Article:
This factual picture book explores worries in child-friendly language. Describing how worries make us feel, it touches upon potentially worrying scenarios such as moving house/school, seeing something disturbing on the TV/internet, bullying, serious illness in the family, exams and fear of spiders. Children are encouraged to notice when others are worried, too, and help them by talking it through. A glossary and further information links are provided, as well as instructions on how to make a ‘worry toolbox’. Pleasantly illustrated by Clare Elsom, this little book would be an ideal springboard for a conversation with young children about anxiety.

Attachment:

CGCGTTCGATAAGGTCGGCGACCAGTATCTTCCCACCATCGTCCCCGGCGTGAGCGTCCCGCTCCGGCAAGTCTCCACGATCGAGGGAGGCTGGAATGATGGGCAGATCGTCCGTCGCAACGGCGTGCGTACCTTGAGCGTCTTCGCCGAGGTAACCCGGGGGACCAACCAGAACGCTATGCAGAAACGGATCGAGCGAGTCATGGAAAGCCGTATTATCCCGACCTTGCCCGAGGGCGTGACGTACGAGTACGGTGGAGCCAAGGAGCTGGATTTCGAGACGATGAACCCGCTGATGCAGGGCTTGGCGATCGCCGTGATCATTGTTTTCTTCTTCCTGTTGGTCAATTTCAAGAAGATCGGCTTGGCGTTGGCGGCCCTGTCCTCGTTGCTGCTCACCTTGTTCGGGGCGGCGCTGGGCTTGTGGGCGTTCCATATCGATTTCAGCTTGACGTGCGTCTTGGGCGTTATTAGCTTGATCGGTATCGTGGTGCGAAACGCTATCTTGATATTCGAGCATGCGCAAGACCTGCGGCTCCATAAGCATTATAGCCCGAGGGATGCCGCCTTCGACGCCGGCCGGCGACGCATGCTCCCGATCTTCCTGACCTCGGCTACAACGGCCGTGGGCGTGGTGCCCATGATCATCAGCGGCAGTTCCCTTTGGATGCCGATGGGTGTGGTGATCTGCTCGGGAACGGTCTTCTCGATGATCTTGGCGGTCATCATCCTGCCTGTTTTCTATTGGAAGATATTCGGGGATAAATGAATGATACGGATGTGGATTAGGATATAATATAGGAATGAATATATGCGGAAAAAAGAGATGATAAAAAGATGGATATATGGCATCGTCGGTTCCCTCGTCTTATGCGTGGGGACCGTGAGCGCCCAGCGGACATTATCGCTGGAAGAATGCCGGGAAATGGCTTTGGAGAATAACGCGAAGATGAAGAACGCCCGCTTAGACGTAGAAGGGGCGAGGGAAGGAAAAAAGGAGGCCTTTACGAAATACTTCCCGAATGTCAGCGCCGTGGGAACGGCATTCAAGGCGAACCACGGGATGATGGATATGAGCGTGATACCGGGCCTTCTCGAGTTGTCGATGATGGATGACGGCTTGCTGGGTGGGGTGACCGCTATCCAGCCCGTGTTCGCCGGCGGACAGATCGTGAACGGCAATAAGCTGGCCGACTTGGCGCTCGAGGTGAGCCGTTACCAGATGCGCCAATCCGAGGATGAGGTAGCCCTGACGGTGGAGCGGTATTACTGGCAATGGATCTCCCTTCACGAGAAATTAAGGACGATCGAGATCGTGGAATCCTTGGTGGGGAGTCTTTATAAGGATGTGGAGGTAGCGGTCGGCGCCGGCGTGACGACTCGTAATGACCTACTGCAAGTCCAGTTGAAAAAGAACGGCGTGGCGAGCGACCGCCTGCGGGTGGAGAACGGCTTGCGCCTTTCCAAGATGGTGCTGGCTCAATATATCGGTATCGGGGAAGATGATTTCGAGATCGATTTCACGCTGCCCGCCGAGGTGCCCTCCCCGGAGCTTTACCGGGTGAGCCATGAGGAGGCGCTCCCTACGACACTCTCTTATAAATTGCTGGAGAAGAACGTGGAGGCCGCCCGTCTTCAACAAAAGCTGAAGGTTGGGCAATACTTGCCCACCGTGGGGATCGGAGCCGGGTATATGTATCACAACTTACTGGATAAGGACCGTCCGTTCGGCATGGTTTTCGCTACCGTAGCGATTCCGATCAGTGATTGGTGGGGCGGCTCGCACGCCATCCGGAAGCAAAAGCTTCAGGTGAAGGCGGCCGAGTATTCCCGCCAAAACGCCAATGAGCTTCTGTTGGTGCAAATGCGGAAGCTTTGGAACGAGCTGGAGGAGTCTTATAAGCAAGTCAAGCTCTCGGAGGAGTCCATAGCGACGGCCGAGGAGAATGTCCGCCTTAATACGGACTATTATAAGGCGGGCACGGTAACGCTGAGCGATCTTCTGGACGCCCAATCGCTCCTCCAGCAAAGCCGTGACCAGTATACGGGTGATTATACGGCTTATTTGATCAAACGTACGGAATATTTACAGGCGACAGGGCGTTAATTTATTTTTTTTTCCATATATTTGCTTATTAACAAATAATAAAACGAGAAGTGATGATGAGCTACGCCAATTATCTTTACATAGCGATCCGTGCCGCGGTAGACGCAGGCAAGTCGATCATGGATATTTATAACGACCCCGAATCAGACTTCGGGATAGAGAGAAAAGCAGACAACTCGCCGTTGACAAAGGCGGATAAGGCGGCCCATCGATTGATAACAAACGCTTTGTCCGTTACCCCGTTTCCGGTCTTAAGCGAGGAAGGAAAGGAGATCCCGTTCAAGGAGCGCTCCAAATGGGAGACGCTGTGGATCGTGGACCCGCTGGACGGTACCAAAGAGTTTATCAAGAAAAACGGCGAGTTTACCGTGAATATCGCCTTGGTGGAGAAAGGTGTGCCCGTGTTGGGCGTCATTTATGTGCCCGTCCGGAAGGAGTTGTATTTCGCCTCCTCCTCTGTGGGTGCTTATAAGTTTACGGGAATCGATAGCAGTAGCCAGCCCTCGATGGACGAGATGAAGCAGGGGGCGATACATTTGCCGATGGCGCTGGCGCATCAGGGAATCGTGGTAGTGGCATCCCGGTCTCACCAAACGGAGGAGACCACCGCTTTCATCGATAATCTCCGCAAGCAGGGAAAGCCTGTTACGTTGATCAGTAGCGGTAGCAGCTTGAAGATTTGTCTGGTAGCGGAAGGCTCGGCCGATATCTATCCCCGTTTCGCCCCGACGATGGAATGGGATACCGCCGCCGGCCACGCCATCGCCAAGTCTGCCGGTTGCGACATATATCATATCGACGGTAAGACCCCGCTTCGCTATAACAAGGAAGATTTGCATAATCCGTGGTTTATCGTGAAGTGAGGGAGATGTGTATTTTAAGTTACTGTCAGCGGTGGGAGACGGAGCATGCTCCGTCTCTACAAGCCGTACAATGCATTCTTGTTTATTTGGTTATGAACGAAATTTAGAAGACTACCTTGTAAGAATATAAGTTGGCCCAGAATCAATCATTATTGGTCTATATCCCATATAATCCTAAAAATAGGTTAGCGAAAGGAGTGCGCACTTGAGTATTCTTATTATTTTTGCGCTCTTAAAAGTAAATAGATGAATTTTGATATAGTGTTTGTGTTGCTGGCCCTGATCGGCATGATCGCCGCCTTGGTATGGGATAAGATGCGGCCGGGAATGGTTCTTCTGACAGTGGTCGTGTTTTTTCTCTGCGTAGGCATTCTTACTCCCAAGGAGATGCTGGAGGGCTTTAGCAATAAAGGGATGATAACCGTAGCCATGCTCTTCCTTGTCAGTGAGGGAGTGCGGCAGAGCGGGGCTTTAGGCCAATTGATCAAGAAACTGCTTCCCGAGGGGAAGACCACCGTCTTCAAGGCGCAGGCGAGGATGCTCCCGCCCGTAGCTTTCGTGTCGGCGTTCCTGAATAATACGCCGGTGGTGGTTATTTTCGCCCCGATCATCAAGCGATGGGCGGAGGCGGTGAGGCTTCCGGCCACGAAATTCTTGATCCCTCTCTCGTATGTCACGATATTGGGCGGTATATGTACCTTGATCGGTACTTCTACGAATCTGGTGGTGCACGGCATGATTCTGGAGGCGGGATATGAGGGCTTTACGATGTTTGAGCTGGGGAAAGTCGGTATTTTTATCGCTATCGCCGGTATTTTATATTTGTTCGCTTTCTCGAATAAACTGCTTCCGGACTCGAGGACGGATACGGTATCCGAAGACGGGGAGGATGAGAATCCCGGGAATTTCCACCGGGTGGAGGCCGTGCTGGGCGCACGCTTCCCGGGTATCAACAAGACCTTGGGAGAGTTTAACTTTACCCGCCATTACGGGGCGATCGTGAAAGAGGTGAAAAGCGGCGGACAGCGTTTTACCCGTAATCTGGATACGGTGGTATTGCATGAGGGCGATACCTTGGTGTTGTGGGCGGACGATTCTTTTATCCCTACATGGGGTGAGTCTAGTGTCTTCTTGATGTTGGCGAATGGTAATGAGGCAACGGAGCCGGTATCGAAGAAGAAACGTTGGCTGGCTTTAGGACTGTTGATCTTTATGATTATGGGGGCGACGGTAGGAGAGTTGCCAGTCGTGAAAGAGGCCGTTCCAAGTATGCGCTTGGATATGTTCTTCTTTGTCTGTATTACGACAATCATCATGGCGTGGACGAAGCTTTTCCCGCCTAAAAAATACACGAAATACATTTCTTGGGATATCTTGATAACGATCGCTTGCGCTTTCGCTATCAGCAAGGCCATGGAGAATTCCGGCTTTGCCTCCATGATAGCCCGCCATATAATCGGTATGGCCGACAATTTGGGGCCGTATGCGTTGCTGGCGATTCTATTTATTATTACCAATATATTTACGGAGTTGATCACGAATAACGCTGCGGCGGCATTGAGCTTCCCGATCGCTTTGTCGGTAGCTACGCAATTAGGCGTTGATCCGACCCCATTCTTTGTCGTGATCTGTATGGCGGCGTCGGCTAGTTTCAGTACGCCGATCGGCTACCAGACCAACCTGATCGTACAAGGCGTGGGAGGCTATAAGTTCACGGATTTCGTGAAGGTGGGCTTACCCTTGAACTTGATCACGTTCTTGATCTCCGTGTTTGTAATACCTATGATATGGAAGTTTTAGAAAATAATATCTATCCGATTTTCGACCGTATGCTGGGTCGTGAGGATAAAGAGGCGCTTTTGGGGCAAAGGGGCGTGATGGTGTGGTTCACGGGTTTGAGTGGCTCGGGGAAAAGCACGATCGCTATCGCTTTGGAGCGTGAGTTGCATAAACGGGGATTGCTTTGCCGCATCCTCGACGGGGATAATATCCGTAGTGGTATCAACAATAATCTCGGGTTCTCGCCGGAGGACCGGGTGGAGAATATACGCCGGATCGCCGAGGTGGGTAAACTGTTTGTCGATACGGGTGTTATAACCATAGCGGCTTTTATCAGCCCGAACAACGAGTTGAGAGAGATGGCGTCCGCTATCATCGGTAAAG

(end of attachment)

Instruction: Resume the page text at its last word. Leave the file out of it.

The messages we found in this book:
- Worries are unpleasant. It can be difficult to stop thinking about ‘strong worries’. They can give you butterflies in your tummy or make you feel grumpy.
- It’s tempting to hide worries, but this can often make things worse.
- A change in your life can leave you feeling anxious.
- Occasional worries are part of life and everyone has them.
- Distraction may help to lessen anxious feelings (activity examples are given in the book)
- It’s good to talk to a trusted grown up if you’re worried about something.
- If it’s difficult to put a worry into words, you could try drawing it instead and showing it to an adult that you trust.
Hope & Inspiration:
- The book encourages children to help others by listening to their worries.